Tell us about the coffee that you're drinking today ?

Actually, I just literally finished it. I'm a cappuccino kind of guy so I like a double espresso with some fresh organic milk frothed on top,  I'm very fortunate, I live in a house that has a wonderful view of the Squamish Valley with the ocean and the glaciers around it so I make my coffee and I try to assemble my thoughts for the day by looking out at the mountains.  I take some deep breaths of fresh, clean air, relax and am grateful before I get into the office and start doing some real work.

Tom's office with a view - the Squamish Valley.

So, what is your background and how did you get to where you are today ?

Well, I was very fortunate as I grew up in a small family where my father was a fighter pilot with the Royal Canadian Air Force.  We spent quite a bit of time living in German - my mother's German. I was instilled with a passion for aviation at a very young age. In fact my first real memory is sitting in my high chair in a small apartment in Germany and my dad coming into the kitchen with his flight suit on and his oversized boots clumping over to me. My dad for me always smelled of kerosene and leather gloves and sweat so flying was something that was really deeply ingrained in me.  

He taught me how to fly. I flew solo when I was 16. I thought of becoming a pilot. Then I was introduced to someone who worked on aircraft avionics. Aircraft instrument systems fascinated me and I ended up becoming an aircraft maintenance engineer, started working for De Havilland  Canada and, later, for a number of different companies.  I left Canada in 1988 and for the next 24 years I travelled around the globe working in aviation – I worked with some really fantastic companies and met some truly wonderful people.  

I was part of the team that set up Daimler Chrysler's corporate jet division in 2000. I helped set up a company called Santos Dumont in Ireland which is an aircraft consultancy specialising in the delivery and redelivery of aircraft, and later on I was recruited by Qatar Airways as part of their senior management team that launched Qatar Executive. 

So I've had quite a bit of aviation experience over the past four decades. My true passion has been the last 20 years of corporate and private aviation. The idea of taking someone's vision or their idea of wanting to have a private jet, whether they're wealthy or a head of state and turning that idea into something that not only flies, but it's an incredibly comfortable and enjoyable experience to travel in is a satisfying experience. I love it.

Tom's other office with a view.

What are the services that Camber Aviation provides to its Clients ?

Camber Aviation is a small team of six experts. We really don't want to grow in size because we've got a great team, and we really can depend and rely on each other.  

Our team consists of four licensed aircraft engineers, a DER test pilot and our great project manager, Tina. Together we do 2 – 3 projects a year. Yes, we are completion managers but that's really only a small portion of what we do. Our specialty is being able to sit down with someone, who would like to have a private jet and we take them through the process of first understanding their requirements, why they need it, and then being able to figure out what would be the best type of aircraft to meet their needs. We offer an alternative to the hours many future owners and their advisors spend on the internet - we actually understand what is on and off market. We have good relationships with brokers, and whilst we don't broker aircraft, we survey the market to find the right aircraft for that person and from which we can then manage the outfitting, refurbishment or restyling of their private jet.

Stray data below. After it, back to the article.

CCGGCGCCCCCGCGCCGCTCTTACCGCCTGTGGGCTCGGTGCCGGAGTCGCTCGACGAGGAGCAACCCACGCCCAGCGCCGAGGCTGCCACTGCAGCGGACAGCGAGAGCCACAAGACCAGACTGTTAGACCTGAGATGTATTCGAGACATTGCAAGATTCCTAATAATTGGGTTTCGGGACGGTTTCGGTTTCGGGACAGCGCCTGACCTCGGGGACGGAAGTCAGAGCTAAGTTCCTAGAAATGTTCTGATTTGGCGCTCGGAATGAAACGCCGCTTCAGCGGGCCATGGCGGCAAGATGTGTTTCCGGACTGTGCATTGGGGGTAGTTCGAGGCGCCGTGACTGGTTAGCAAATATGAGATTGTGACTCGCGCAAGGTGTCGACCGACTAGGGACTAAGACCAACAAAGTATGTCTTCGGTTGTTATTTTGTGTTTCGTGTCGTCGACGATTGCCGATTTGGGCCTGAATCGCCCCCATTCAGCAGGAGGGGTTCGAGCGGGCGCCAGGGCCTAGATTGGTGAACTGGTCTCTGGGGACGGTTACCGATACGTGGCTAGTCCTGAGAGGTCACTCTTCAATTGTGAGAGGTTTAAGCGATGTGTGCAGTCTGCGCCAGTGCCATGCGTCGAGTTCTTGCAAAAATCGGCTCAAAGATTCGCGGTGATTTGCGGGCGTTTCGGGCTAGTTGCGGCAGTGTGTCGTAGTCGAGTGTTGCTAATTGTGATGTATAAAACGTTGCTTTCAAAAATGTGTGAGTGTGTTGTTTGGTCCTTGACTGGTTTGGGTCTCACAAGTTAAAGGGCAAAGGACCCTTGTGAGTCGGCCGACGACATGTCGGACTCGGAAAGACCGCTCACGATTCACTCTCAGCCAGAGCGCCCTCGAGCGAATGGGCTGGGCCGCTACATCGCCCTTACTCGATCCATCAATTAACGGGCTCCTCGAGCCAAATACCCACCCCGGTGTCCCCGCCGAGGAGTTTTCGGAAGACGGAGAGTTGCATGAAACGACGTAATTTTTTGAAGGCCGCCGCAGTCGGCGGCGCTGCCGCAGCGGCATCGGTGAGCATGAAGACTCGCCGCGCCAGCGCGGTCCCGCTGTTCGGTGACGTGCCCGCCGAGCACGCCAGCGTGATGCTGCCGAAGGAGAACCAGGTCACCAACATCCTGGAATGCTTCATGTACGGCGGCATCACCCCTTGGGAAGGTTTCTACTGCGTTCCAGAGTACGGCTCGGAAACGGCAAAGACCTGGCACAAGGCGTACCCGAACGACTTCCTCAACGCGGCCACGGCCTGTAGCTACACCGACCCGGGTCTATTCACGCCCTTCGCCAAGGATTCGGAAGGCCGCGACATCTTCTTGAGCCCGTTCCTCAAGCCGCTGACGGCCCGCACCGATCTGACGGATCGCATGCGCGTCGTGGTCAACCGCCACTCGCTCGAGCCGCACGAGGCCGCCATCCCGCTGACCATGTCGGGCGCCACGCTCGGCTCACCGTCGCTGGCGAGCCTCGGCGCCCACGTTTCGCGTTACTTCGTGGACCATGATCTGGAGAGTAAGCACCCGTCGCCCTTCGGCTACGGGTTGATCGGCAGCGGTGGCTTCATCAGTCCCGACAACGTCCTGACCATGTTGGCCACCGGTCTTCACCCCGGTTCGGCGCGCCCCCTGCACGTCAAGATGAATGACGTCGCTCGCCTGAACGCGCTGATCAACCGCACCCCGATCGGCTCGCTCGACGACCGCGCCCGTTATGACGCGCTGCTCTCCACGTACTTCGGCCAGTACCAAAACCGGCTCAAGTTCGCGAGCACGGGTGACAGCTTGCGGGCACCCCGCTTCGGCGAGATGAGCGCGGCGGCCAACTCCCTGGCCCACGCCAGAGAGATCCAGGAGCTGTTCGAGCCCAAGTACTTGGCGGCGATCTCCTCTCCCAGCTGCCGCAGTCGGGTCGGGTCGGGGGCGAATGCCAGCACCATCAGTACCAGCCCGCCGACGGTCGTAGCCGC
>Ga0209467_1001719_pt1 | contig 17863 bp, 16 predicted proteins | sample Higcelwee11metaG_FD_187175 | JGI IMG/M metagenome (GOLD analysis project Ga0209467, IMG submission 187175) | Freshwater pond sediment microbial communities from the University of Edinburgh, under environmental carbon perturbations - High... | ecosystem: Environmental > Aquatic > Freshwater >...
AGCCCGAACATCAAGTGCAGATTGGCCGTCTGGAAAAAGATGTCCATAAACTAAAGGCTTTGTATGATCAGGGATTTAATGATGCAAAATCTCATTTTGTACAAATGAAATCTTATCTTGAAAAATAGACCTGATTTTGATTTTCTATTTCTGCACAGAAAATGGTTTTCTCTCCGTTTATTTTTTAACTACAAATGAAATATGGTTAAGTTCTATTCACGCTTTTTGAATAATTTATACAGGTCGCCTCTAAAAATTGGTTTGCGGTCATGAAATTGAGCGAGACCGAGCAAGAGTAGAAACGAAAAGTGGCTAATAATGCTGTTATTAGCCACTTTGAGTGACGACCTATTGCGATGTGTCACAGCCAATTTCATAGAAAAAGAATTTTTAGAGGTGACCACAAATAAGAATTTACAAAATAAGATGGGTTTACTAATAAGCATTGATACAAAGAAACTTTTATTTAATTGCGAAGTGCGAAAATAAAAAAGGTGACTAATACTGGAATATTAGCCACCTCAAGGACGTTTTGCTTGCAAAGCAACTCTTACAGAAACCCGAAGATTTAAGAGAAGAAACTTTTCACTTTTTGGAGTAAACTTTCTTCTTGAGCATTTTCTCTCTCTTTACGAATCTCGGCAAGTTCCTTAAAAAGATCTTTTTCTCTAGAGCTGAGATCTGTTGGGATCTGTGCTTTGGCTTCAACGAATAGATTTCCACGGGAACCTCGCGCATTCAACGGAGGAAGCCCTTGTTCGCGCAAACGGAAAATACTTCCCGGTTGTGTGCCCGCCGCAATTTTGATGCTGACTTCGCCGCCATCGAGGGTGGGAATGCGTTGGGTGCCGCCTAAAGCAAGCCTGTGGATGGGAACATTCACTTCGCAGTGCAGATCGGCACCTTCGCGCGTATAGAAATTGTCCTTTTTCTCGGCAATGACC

And to be quite honest, the best deals that we are seeing, both in terms of value and schedule, is to acquire a pre-owned aircraft with good pedigree, install a cabin that uniquely fits your requirements (and perhaps isn’t even offered by the OEM!) and apply a new livery. Done correctly, I challenge most people to be able to tell the difference between a brand new Global, for example and one that's been freshly refurbished, with the exception of how much money is left in your wallet and how long it took from idea to delivery.  

So that's really what we do - from that initial spark, we guide our client from the process of finding the right aircraft, to the design element which is obviously lots of fun, overseeing the build at the selected completion center, making sure that it's certified properly and then helping put it into service, and often, we’ll who would be the best pilot or management company to go run that operation for them.

Are you tied to any particular aircraft manufacturer or aircraft type ?

So we're absolutely independent, we're not tied to a broker or manufacturer, we do operate in the upper end of the market, what we would call large cabin aircraft, so the Global series, Gulfstreams, Falcons, but our real specialty are Airbus and Boeing narrow and wide body aircraft. So we've been involved, for example, in BBJ's 737's, 787, 747’s and the Airbus series.